EVOKE A BRAINSTORM


YEAH! Brainstorm is Writer's Block worst enemy. Brainstorm just comes a shoots that damn bloke in the face. And you don't even notice it. Nothing does it better. Brainstorming on a certain subject can eliminate Writer's Block with such extreme prejudice that in retrospect you may consider that act a war crime. But it's not just a Brainstorm that kills the Writer's Block - it's a Brainstorm of utterly poor ideas. Why bother brainstorming something intentionally bad? Because it is easier.

Since The Block is standing against any creative movement, especially a positive one - imagine what will happen to the fella if there's will be a whole lotta negative whirls going on around - intentionally terrible thoughts, lacking expressions, horrendous imagery - you can almost hear Block screaming "AAAAAAAARRRRRGGGGGHHHHHHH!".

Writer's block can't stand that torture and after a while - negative brainstorm transforms into a positive one and you can start working again. However sometimes because of intense negativity you just deepen your inability to work. But there's a trick to avoid it. The so-called Alan Coren method. In short it is - skip the first and second ideas and go straight to the third (or further).

NEVER MIND THE DISTRACTIVE DOUBTS


AKA "another useful tip that says nothing substantial". Writer's block has one very powerful collaborator inside you. And his name is "Inner Editor" - the one who points out minor issues (that will be fixed in the second draft anyway) while you're deep in the flow writing like hell. He takes you out because you're not attentive to the comas and continuity or some other thing. He also puts Distractive Doubts in you. Since you can't keep up with the correct use of comas - how dare you to write? While he's reasonable (to put it kindly), he actually helps to install the reign of terror by Writer's block. He's turned on you. Kill him mercilessly. Since Inner Editor is not a living person - you can resurrect him later.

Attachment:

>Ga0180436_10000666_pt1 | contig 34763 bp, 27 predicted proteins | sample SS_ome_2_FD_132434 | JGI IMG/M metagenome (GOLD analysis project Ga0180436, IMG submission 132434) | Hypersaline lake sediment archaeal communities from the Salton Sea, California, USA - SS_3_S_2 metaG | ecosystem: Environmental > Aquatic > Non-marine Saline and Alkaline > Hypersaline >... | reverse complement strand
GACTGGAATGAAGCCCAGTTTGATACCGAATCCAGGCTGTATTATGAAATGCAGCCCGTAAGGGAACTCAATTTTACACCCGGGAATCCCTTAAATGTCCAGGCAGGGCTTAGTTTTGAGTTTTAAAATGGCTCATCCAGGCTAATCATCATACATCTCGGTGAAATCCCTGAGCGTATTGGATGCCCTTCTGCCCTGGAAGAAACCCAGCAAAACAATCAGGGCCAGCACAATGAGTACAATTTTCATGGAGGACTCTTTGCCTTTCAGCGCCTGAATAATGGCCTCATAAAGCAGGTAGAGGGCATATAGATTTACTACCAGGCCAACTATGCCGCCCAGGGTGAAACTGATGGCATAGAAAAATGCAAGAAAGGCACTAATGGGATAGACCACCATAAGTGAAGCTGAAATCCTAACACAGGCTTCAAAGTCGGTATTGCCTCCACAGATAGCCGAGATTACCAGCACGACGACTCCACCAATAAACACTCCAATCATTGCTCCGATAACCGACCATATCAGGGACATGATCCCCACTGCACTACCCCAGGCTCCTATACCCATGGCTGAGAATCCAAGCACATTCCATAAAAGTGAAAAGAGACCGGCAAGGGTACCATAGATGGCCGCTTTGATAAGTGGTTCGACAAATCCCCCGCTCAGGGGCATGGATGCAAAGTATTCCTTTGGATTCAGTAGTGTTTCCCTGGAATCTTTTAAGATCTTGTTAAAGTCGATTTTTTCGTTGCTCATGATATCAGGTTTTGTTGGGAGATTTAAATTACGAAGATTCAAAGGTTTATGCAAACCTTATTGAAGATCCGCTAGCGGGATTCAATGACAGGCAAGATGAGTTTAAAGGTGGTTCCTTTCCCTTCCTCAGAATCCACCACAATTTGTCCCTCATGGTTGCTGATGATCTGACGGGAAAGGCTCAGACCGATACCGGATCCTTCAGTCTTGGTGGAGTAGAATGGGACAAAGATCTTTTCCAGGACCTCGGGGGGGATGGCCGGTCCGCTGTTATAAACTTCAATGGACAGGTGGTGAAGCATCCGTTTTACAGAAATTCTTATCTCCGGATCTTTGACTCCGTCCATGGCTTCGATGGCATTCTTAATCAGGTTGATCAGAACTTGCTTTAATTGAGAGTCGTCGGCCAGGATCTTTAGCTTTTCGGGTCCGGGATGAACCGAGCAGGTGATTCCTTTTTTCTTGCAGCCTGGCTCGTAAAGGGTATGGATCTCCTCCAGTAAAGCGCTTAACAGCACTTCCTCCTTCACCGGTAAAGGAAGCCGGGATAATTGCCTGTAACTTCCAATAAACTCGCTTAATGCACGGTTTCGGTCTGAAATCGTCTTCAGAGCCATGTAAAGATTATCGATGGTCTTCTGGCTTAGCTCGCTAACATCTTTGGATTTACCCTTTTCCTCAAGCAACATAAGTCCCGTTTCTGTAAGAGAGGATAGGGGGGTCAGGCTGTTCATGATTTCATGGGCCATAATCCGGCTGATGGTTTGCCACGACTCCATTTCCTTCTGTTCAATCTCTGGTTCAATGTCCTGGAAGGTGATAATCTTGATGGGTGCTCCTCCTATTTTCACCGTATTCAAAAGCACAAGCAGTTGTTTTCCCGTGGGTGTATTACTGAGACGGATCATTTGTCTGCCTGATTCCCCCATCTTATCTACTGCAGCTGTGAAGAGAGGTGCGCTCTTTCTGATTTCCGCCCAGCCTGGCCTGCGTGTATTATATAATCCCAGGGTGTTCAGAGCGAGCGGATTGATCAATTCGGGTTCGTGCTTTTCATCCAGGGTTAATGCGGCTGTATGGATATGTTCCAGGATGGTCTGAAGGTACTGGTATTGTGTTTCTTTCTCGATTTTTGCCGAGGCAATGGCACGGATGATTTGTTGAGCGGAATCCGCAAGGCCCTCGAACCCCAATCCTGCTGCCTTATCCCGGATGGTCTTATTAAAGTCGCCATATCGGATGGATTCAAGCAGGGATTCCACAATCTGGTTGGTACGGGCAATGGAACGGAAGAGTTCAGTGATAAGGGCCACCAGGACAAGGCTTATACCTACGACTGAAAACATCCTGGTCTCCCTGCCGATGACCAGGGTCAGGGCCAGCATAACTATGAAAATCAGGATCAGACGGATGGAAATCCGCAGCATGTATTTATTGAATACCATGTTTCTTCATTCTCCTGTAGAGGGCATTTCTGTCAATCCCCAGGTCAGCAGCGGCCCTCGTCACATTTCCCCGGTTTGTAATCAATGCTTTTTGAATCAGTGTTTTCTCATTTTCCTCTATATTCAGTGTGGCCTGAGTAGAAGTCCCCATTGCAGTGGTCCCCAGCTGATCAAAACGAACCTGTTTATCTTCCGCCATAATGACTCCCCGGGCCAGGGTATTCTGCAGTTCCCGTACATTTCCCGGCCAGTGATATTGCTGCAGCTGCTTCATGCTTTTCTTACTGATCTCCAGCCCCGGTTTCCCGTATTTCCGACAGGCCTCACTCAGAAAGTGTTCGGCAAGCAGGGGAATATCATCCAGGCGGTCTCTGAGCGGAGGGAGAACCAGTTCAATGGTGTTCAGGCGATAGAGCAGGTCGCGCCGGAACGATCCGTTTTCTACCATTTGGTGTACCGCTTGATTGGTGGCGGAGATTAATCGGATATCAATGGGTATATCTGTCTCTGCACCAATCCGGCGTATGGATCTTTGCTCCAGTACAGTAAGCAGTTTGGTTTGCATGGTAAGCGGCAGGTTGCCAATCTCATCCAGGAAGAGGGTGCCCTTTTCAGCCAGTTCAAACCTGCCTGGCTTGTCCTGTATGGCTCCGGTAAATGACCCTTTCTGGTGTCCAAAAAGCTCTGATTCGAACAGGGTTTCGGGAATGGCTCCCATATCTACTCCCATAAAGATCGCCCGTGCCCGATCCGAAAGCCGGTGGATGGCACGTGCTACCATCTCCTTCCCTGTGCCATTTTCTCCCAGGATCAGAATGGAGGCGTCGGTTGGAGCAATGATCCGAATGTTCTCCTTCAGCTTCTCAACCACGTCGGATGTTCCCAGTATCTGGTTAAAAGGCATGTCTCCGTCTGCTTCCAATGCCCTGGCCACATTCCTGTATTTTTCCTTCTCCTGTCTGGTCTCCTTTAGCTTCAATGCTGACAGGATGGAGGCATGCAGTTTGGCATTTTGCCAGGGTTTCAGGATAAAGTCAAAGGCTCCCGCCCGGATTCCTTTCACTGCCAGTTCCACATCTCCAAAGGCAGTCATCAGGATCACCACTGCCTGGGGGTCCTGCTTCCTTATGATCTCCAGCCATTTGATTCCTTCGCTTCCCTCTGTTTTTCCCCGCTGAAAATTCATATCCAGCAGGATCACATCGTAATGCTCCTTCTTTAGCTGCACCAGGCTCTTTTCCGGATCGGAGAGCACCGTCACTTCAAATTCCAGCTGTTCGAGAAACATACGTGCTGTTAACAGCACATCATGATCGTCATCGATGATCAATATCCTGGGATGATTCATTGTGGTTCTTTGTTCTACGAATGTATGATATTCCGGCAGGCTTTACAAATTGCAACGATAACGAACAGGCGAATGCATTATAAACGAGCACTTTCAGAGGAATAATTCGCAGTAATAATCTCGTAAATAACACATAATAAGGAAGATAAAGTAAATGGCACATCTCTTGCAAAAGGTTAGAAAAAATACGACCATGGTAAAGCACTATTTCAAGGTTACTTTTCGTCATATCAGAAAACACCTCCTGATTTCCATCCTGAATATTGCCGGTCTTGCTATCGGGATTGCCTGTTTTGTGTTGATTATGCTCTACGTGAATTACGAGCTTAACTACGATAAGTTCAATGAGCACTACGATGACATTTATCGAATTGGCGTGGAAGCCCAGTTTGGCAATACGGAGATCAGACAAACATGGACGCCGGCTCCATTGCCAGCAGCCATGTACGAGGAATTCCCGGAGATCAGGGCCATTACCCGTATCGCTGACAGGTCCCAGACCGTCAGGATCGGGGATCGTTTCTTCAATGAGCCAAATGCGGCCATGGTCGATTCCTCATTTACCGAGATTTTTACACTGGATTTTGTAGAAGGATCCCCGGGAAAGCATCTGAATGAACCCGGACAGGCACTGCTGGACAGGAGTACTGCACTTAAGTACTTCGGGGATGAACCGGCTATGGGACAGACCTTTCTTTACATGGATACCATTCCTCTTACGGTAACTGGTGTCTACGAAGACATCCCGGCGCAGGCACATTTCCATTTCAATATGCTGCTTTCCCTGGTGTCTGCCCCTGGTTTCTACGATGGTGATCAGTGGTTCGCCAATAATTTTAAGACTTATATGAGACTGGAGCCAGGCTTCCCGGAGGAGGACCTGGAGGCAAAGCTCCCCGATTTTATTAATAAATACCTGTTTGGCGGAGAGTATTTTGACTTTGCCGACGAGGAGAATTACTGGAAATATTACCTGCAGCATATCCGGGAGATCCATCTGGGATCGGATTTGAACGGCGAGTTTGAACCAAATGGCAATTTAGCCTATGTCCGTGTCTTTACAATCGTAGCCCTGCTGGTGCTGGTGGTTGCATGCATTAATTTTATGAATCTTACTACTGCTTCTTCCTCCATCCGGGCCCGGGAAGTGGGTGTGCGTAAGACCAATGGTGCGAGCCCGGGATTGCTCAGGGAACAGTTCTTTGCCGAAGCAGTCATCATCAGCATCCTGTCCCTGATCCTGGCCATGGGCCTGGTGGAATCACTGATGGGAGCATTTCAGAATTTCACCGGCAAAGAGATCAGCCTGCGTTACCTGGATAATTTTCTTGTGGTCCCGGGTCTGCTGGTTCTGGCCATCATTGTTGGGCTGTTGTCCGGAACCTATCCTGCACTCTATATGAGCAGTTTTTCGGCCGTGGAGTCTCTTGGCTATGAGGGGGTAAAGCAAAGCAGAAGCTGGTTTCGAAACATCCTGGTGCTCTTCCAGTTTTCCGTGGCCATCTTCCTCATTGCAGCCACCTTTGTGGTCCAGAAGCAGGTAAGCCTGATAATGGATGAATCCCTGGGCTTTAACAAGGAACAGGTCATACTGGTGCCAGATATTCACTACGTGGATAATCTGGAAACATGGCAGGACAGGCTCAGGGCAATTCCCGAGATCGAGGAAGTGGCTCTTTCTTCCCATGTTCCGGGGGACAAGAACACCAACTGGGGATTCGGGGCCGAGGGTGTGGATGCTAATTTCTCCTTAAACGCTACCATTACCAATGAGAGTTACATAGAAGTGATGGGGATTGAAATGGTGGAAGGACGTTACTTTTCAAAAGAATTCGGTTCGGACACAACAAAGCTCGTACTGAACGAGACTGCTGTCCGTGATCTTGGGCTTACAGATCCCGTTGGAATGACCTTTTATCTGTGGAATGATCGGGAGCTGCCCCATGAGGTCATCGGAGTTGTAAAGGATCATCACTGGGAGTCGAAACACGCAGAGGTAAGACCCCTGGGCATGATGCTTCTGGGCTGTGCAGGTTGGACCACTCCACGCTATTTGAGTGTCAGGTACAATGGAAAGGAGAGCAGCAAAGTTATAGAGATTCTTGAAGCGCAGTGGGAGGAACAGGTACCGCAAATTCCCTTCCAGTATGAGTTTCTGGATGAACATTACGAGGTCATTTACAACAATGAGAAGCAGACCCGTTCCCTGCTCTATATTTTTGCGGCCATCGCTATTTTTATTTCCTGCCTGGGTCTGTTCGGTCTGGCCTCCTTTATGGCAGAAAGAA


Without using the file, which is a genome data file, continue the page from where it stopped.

ULTIMATE WEAPON


Even keeping the other tips in mind - remember - Writer's Block is unpredictable and ruthless dissident aggressor. He brings inaction on the grounds of vanity and shatters your rock solid motivation with the Hammer of the High Hopes. Don't let him to do it. If no other tip will help you - here something I consider an ace in the hole.

Pretend The Block is some jacked guy in a pink ballet costume - laugh at him. Laugh hard - as hard as you can. Writer's block doesn't like to be laughed at. He considers it as an insult. And in riposte he will turn its non-existent back and walk away offended. Even if this tip is just a syrupy wishful thinking - it worked for me once. And I actually heard The Block slamming the door.

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As you can see - Writer's block is like flu. If you don't take action on it - it will kill. But if you will - it's a joke.